So you’ve followed the steps in my previous post titled “How To Make Amazing Kombucha At Home” and are wondering “now what?”. If you enjoy & are content with the unflavored, non-carbonated, singularly fermented Kombucha it is perfectly fine to drink “as is”. Congrats. You’re done. I personally love unflavored Kombucha and usually set aside a cup or two to enjoy when I intend on doing a 2nd fermentation. The fact that you are reading this post most likely means you are ready to delve into flavoring and adding natural carbonation (i.e. 2nd fermentation). The 2nd fermentation process is actually quite simple. Once finished it requires only seconds of daily effort. In 2-14 days, the plain tangy/sweet tea that is Kombucha will transform to a fizzier more flavorful version.
- Unflavored Kombucha
- Any flavoring desired
- Large glass/vessel with hinge lid
- Several smaller hinge top bottles
- Garbage or large plastic bag
Directions1.Remove SCOBY from Kombucha and set in clean bowl. I usually start a new batch of Kombucha in the same session as preparing my second fermentation. 2.Add brewed Kombucha to new clean vessel with hinge lid, reserving bottom one to two cups. Add to bowl containing the SCOBY. The bottom is where the good stuff is (yeast and bacteria strands and solids that help amplify the next batch of Kombucha). 3. Add whatever flavoring you decide on. At first, I tried to stick to simple one ingredient recipes such as blueberry or rasberry. I eventually moved on to try already tested recipes that I found online. Only after I truly got the hang of the process, did I begin to experiment with my own recipes. 4. Making sure to leave only an inch or two gap at the top, close the lid. Place entire vessel in garbage bag or similar and store in dark, warm area such as a closet.5. “Burp the booch'”, aka carefully open lever on lid to release any built up pressure/gasses. The 2nd fermentation is combustible. If you do not do this every day you may end up with nothing but broken glass and a big mess (which is why the bag is so important).After a few days, begin tasting the Kombucha when you “burp” it. Taste for tartness, fruitiness, fizziness. I have found the Kombucha to be to my liking around day 5-7. This is entirely up to the brewer (that’s you!). Just don’t let it go past day 14 or you will likely have something quite unpalateable. 6. When the 2nd fermentation is done, pour and strain through a strainer or food safe cheese cloth to remove any solids. Place in refrigerator to stop the fermentation process. Although not neccessary, I purchased relatively inexpensive smaller hinge top bottles for my finished product. These make for easy storing, pouring, and best of all sharing!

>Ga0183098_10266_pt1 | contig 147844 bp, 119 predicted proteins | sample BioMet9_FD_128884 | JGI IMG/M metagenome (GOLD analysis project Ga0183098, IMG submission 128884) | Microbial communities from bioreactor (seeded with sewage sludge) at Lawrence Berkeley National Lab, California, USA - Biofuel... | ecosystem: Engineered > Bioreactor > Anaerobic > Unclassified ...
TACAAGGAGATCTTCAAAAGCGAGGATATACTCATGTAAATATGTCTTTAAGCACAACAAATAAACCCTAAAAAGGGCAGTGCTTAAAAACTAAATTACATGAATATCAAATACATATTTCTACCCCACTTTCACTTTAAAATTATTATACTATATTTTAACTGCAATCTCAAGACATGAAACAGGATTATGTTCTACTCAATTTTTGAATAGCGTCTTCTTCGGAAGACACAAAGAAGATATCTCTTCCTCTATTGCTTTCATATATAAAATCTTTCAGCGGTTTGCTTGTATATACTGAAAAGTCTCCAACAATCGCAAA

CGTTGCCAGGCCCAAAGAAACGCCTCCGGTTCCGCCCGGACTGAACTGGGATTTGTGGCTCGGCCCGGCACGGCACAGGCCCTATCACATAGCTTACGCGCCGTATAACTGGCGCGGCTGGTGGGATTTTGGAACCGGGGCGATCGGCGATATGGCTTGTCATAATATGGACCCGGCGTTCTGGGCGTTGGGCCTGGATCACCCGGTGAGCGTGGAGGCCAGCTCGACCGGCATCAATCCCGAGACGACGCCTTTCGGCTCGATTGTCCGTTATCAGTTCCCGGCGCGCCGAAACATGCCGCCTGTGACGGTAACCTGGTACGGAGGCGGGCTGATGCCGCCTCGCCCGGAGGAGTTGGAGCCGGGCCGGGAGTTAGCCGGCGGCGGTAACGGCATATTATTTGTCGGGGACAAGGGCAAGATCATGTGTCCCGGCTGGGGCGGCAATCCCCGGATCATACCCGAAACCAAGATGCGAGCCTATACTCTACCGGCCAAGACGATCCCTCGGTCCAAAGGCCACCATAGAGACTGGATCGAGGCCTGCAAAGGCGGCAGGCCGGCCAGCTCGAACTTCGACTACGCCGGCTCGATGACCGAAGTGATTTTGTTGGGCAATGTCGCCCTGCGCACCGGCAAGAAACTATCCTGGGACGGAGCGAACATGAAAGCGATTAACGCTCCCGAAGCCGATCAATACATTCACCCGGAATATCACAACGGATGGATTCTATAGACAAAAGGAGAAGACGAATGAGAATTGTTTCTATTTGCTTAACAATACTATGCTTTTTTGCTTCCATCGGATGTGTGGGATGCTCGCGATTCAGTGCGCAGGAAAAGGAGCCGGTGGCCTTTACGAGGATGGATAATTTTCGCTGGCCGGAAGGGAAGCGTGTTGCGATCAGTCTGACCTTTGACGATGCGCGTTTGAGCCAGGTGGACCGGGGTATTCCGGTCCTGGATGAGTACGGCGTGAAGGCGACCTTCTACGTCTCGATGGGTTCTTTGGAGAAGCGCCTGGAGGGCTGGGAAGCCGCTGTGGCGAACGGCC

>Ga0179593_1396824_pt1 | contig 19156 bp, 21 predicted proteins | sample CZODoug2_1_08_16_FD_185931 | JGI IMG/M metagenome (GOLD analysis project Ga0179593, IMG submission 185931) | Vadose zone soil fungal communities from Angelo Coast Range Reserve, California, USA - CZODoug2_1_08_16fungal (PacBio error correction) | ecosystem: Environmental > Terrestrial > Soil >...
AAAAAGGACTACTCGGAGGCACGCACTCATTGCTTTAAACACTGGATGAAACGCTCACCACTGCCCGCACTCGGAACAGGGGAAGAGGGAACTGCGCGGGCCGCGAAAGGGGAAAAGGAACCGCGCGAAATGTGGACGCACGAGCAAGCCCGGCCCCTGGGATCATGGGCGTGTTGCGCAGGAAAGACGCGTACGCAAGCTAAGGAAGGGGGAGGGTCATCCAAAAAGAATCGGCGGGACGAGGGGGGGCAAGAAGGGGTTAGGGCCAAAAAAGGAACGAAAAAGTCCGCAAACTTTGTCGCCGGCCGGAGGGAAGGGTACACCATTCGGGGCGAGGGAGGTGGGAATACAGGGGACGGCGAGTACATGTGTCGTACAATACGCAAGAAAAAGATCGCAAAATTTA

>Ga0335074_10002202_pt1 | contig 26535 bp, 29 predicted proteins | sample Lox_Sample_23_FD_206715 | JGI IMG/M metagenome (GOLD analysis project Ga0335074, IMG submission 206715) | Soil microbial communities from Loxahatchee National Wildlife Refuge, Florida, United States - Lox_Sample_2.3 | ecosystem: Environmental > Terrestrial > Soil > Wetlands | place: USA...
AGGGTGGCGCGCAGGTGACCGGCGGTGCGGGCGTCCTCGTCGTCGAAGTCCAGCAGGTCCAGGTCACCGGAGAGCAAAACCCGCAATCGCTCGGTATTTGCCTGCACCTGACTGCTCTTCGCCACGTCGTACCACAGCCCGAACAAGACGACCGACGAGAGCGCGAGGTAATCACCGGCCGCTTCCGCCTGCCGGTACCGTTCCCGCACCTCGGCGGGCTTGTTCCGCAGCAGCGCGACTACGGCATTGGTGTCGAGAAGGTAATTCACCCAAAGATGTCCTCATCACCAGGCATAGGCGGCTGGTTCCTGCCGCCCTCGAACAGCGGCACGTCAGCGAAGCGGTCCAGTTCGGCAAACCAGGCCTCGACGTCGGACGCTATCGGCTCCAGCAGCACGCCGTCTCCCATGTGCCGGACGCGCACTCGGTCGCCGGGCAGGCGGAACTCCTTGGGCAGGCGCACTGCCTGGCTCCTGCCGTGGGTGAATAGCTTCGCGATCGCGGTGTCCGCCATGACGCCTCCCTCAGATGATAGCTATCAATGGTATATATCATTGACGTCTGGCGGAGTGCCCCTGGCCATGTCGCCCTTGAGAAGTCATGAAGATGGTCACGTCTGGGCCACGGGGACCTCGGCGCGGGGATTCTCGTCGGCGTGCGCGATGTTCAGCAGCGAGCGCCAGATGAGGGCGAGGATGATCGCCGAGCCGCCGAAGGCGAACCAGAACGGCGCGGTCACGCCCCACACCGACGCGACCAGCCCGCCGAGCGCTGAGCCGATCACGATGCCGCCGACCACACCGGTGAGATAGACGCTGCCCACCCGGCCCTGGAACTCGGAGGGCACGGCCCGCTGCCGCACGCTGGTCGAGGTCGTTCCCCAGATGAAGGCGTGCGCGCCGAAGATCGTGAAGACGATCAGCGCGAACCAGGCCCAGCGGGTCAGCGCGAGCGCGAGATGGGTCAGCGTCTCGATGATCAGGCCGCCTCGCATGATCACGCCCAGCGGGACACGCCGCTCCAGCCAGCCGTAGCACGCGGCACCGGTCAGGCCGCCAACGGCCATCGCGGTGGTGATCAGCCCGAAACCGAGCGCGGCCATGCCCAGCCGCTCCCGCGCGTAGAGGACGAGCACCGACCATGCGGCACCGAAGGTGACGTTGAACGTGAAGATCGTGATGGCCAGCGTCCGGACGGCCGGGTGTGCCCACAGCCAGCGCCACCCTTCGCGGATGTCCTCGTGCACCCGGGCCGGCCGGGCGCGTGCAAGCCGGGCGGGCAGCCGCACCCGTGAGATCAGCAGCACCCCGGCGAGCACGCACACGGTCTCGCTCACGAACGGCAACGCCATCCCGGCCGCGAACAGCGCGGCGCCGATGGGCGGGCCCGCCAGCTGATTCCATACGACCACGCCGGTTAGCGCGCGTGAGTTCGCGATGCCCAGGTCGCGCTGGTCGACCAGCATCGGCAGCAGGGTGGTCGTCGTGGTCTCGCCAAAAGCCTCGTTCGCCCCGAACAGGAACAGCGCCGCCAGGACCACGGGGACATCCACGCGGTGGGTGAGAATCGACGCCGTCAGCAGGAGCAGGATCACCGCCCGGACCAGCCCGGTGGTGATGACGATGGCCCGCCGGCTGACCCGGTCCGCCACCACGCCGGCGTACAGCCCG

Above are links to Amazon & Target for convenient ordering. I purchased my large jar from Target and I was lucky enough to find the small ones at a local dollar store. When starting out, the brand name and exact size of the jars is not important. What is important is that the jars are clean/sanitary and that they have a good seal on them.
There are no strict rules when flavoring your Kombucha. I have read several differing opinions on the ratio of flavor to Kombucha. I personally believe it depends on the type of flavoring and your individual palate. 10-30% flavoring to 90-70% Kombucha is a good starting point. So in a large 4 liter container I would add somewhere in the range of 2 cups per or half a cup per liter. For extracts I recommend 1 tablespoon per 4 cups of Kombucha or about 4 per full container. Below are some simple recipes to get you started.
Raspberry Lemonade: 1 cup sliced lemon & 1 cup (frozen or fresh) smashed raspberries
Blueberry Ginger: 1 cup of (fresh or ftozen) smashed blueberries and 1 inch (chopped and peeled) ginger root
Banana Bread: 2 (peeled & smashed) bananas, 2 sticks of cinnamon, 6 cloves, 1 tablespoon brown sugar
I hope you have fun and learn to experiment with new flavor combinations. If you need inspiration, a simple internet search will reveal just how many already perfected recipes there are. If you have any questions, comments, or concerns please comment below. If you enjoyed this article and want more please follow me on Instagram.